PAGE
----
Hdl:1808/7776. Personal Website Personal Youtube Channel
Mower General Hospital was one of the largest Federal military hospitals during the American Civil War. Located across from the Reading Railroad depot in the Chestnut Hill section of Philadelphia, it operated from January 1863 through May 1865, was closed with the cessation of the war. Built in 1862, the Mower General Hospital complex was designed by architect John McArthur, Jr. and named in honor of Thomas Mower, a surgeon who served with the U. S. Army's 6th Infantry during the Blackhawk War and under U. S. Surgeon General Thomas Lawson during the Second Seminole War. Constructed on 27 acres between Willow Grove and Springfield Avenues, the Reading Railroad line and Stenton Avenue, the hospital complex was configured as a central compound surrounded by a ring of 47 radiating wards and other buildings, had a 3,600-bed capacity, its first commanding officer was Andrew Hopkins, M. D. a surgeon who contracted and died from typhoid fever. Of the 20,000 patients who passed through this facility from the time of its opening on January 3, 1863 until its closure on May 31, 1865, 9,799 survived their respective treatments and were returned to duty and 878 were transferred to the Veteran Reserve Corps.
Another 1,363 were discharged on surgeons' certificates of disability and an additional 3,718 were transferred to other facilities for further care while 1,508 were recorded as having deserted. Despite the grievous wounds and serious illnesses treated here, hospital physicians lost just 257 patients total by war's end; the hospital featured many amenities for the patients and staff, including plumbing to provide hot water, special medical wards that could be isolated for patients with infections, centralized storage for supplies, flush toilets, band music, etc. In addition, while many medicines provided for the treatment of soldiers were provided by regular military supply routes, hospital stewards at Mower operated a small laboratory on the hospital's grounds in which "they prepared tinctures in quantities varying from one-half gallon to ten gallons, fluid extracts." These tinctures, as well as "most of the syrups, ointments and waters of the Pharmacopoeia" were produced in this 14-foot by 16-foot stone building, "ventilated only by an open skylight, using just "a large-sized cooking stove, some of the more ordinary apparatus," but no percolator.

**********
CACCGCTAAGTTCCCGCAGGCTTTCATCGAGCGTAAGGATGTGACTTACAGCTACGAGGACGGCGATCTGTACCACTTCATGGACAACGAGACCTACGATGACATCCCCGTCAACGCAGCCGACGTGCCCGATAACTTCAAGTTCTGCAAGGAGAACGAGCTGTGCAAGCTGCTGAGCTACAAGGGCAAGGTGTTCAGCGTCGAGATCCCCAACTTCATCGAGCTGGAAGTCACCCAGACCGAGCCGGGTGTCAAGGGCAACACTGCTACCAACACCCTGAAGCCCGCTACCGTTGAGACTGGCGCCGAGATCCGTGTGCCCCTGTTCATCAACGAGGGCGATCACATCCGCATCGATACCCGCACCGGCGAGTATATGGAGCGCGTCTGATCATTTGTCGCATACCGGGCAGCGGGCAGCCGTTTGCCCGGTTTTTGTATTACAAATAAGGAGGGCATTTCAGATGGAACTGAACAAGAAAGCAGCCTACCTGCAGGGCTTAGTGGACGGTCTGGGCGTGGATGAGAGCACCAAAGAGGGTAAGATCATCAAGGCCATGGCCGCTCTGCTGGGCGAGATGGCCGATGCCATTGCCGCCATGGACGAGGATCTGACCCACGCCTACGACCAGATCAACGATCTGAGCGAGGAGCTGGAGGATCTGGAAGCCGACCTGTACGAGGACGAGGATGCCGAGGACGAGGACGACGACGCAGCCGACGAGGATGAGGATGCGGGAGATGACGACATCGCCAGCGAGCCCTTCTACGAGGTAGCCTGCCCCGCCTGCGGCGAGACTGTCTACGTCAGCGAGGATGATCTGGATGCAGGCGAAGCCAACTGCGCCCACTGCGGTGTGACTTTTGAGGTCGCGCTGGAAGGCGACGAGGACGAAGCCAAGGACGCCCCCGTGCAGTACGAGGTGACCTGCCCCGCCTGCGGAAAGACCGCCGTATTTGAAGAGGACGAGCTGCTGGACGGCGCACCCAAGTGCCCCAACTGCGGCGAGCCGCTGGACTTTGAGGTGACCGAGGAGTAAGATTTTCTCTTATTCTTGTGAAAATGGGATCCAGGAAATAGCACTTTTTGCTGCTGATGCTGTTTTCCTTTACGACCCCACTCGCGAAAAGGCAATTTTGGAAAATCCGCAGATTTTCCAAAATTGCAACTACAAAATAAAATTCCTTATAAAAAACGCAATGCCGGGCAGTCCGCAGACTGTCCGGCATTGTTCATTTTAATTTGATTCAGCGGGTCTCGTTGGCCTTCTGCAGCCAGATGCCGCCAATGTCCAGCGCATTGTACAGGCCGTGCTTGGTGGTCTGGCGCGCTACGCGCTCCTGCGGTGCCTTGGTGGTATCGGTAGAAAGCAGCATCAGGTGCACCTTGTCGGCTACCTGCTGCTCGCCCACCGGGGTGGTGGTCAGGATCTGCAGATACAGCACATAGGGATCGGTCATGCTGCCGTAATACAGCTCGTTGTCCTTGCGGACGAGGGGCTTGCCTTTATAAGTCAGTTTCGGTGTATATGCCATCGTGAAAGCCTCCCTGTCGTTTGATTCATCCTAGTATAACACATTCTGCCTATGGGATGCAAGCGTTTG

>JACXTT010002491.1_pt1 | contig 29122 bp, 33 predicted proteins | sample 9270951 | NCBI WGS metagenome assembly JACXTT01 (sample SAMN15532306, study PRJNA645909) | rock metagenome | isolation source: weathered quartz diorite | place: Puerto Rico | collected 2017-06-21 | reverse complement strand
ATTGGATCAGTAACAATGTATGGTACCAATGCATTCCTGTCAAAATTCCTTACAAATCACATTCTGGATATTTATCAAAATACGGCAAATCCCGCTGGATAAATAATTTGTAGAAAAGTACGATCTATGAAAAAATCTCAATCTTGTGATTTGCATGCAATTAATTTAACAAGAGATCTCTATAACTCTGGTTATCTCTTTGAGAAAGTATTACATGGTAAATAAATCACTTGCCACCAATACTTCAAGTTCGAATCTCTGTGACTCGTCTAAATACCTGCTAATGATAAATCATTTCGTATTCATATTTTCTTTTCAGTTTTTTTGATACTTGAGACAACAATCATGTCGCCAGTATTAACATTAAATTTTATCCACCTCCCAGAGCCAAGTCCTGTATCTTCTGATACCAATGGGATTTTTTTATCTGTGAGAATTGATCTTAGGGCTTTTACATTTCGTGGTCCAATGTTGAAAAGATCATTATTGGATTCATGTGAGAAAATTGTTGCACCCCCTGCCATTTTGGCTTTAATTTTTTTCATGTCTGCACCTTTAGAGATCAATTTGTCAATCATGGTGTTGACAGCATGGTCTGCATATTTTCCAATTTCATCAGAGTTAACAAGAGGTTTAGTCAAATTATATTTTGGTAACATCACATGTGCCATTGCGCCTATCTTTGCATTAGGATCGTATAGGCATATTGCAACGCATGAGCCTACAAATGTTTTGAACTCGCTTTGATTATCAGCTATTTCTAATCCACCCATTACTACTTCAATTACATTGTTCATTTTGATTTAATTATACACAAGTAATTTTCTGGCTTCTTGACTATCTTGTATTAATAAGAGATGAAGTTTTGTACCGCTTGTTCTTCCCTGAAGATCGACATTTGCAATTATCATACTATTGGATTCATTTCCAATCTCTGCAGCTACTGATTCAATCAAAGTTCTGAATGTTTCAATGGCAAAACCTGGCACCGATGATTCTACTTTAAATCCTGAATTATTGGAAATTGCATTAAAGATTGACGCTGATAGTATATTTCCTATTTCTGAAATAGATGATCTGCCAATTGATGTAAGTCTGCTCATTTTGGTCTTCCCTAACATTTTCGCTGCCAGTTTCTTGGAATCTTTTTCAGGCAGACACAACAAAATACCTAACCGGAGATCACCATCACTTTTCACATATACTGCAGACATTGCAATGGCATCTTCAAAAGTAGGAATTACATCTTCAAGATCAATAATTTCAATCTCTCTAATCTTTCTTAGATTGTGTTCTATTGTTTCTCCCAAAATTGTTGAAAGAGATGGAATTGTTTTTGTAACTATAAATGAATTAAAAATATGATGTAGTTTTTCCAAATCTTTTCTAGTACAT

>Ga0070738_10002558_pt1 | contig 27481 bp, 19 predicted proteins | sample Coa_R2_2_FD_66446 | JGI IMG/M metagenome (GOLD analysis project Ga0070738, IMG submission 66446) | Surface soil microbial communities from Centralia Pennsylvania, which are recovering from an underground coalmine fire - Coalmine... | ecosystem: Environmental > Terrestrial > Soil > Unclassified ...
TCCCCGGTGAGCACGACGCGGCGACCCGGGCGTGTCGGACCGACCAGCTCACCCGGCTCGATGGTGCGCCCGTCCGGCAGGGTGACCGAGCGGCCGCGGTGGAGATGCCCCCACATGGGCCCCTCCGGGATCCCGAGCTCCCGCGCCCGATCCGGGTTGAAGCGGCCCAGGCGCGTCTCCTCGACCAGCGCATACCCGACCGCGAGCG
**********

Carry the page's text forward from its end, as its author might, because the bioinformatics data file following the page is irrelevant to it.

The efficacy of some of their products was questionable since the stewards did not have the "proper means for the nice regulation of heat" which would be used in the evaporation process. The wounded were brought directly from Southern battlefields by railroad—a journey known as "going from the seven circles of hell to heaven."Wyndmoor Station, Market Square Shopping Center, apartment buildings and townhouses now occupy the site. List of former United States Army medical units Satterlee General Hospital, Pennsylvania
Mark D. Griffiths is an English chartered psychologist focusing in the field of behavioural addictions, namely gambling disorder, gaming addiction, Internet addiction, sex addiction, work addiction, he is a Professor of Behavioural Addiction at Nottingham Trent University, director of the International Gaming Research Unit. He is the author of five books including Gambling Addiction and its Treatment Within the NHS, Gambling and Gaming Addictions in Adolescence, Adolescent Gambling, he has authored over 600 refereed papers, 140+ book chapters and more than 1,500 articles, has won 15 awards for his research, including a Lifetime Achievement Award For Contributions to the Field of Youth Gambling in 2006 and International Excellence Award For Gambling Research in 2003 and a Lifetime Research Award For Gambling Research in 2013. Griffiths graduated with a BSc in Psychology from the University of Bradford, he began teaching in 1988 while working on his PhD at Exeter University. He was a lecturer for the Workers' Education Association and did weekly support teaching at Exeter University.